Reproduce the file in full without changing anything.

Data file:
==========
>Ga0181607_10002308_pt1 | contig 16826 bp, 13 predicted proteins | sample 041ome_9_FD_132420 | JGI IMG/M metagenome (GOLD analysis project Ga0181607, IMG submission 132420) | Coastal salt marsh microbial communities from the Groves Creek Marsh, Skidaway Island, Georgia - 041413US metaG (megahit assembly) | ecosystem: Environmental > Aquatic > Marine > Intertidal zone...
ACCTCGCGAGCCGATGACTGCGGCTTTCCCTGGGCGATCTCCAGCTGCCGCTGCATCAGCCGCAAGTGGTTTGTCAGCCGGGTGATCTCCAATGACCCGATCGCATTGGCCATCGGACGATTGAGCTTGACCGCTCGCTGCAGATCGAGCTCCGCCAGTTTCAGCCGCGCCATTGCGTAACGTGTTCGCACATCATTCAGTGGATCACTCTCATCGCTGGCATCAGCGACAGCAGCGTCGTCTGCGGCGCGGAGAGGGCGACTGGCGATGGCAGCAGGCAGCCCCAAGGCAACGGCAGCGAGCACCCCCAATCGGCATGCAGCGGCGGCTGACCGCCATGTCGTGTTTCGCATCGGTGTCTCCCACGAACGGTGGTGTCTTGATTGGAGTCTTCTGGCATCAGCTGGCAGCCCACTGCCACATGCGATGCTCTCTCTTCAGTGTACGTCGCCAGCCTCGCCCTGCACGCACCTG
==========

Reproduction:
>Ga0181607_10002308_pt1 | contig 16826 bp, 13 predicted proteins | sample 041ome_9_FD_132420 | JGI IMG/M metagenome (GOLD analysis project Ga0181607, IMG submission 132420) | Coastal salt marsh microbial communities from the Groves Creek Marsh, Skidaway Island, Georgia - 041413US metaG (megahit assembly) | ecosystem: Environmental > Aquatic > Marine > Intertidal zone...
ACCTCGCGAGCCGATGACTGCGGCTTTCCCTGGGCGATCTCCAGCTGCCGCTGCATCAGCCGCAAGTGGTTTGTCAGCCGGGTGATCTCCAATGACCCGATCGCATTGGCCATCGGACGATTGAGCTTGACCGCTCGCTGCAGATCGAGCTCCGCCAGTTTCAGCCGCGCCATTGCGTAACGTGTTCGCACATCATTCAGTGGATCACTCTCATCGCTGGCATCAGCGACAGCAGCGTCGTCTGCGGCGCGGAGAGGGCGACTGGCGATGGCAGCAGGCAGCCCCAAGGCAACGGCAGCGAGCACCCCCAATCGGCATGCAGCGGCGGCTGACCGCCATGTCGTGTTTCGCATCGGTGTCTCCCACGAACGGTGGTGTCTTGATTGGAGTCTTCTGGCATCAGCTGGCAGCCCACTGCCACATGCGATGCTCTCTCTTCAGTGTACGTCGCCAGCCTCGCCCTGCACGCACCTG